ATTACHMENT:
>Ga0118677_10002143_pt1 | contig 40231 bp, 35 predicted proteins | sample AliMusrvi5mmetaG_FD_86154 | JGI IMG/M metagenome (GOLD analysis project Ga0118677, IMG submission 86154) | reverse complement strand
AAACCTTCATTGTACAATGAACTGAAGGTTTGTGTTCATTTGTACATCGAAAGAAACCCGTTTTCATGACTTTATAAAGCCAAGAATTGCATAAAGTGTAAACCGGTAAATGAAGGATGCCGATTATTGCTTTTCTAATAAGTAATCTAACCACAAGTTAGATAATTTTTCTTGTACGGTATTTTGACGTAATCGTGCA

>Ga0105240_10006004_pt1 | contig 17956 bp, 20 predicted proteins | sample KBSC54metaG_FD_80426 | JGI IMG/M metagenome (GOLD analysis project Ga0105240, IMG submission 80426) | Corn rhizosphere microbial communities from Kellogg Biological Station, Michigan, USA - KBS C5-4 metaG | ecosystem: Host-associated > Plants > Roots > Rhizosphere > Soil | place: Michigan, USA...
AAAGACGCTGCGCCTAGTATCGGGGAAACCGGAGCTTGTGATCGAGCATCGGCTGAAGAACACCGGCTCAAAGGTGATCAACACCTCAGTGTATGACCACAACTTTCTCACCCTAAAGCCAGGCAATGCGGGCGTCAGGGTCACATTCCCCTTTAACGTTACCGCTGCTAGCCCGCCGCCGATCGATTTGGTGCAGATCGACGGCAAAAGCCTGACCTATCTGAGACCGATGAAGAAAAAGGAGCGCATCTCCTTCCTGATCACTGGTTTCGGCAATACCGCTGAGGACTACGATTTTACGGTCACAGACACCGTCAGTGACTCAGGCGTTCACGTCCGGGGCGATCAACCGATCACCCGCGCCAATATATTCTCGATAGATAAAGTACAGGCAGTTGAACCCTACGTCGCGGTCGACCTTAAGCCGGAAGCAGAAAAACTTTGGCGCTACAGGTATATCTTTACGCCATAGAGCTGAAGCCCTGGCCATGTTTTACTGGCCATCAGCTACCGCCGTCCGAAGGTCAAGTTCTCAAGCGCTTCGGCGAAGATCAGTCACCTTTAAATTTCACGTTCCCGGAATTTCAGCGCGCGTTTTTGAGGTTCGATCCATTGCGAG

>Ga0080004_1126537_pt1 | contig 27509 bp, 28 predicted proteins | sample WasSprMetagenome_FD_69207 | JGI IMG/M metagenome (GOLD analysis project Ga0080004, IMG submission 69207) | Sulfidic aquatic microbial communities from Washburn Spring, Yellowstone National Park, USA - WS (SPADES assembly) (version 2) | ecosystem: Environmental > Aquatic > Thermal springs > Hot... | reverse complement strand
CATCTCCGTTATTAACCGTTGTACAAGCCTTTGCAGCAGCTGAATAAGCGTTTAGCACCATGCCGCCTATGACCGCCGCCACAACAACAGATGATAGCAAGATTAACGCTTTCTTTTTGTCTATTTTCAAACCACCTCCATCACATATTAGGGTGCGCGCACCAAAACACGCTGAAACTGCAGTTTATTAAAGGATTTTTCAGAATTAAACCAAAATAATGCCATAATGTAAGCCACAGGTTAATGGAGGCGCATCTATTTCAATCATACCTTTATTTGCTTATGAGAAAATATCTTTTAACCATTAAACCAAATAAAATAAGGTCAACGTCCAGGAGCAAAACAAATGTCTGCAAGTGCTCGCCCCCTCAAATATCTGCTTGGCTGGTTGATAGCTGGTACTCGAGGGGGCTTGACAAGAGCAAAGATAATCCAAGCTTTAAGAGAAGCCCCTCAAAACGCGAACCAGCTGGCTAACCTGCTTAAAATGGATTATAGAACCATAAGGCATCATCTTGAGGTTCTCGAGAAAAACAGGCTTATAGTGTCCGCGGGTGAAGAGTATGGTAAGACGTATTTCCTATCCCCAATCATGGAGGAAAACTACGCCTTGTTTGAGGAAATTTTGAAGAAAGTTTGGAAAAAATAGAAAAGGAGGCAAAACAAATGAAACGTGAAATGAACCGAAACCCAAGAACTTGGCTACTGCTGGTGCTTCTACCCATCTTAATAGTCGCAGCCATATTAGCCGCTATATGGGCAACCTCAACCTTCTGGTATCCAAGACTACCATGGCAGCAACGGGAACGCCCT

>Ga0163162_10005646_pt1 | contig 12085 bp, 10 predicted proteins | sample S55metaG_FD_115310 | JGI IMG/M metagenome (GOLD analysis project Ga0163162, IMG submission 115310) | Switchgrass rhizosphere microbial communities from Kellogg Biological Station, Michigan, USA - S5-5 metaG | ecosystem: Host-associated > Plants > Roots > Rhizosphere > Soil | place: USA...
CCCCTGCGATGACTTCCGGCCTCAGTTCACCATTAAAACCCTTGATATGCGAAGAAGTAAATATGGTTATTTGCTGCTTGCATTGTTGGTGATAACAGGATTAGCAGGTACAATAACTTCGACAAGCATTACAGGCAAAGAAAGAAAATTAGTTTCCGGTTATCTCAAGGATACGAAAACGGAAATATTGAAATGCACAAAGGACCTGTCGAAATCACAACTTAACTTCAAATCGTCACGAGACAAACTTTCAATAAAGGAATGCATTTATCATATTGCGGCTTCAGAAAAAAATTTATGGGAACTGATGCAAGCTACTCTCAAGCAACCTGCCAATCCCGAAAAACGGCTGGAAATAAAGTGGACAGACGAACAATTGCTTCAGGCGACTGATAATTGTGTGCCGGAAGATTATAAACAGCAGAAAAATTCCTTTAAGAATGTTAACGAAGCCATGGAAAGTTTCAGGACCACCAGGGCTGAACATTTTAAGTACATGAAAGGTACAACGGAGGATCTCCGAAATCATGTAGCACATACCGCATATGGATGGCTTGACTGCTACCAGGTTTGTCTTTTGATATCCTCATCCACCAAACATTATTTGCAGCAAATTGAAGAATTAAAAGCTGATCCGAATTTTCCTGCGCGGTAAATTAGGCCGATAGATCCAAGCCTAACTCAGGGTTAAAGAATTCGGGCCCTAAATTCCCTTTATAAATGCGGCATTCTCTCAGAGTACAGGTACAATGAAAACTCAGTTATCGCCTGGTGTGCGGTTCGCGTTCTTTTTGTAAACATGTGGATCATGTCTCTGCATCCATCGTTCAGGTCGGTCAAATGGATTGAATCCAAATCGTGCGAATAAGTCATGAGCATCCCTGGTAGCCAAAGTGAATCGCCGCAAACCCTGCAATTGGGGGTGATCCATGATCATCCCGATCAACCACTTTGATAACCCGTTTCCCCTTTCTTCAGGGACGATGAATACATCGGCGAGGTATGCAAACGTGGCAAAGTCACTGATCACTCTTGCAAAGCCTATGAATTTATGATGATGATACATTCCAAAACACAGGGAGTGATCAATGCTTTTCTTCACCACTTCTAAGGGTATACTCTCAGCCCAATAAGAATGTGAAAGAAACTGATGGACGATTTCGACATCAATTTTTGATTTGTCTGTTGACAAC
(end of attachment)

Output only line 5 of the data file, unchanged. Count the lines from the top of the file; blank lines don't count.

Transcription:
>Ga0080004_1126537_pt1 | contig 27509 bp, 28 predicted proteins | sample WasSprMetagenome_FD_69207 | JGI IMG/M metagenome (GOLD analysis project Ga0080004, IMG submission 69207) | Sulfidic aquatic microbial communities from Washburn Spring, Yellowstone National Park, USA - WS (SPADES assembly) (version 2) | ecosystem: Environmental > Aquatic > Thermal springs > Hot... | reverse complement strand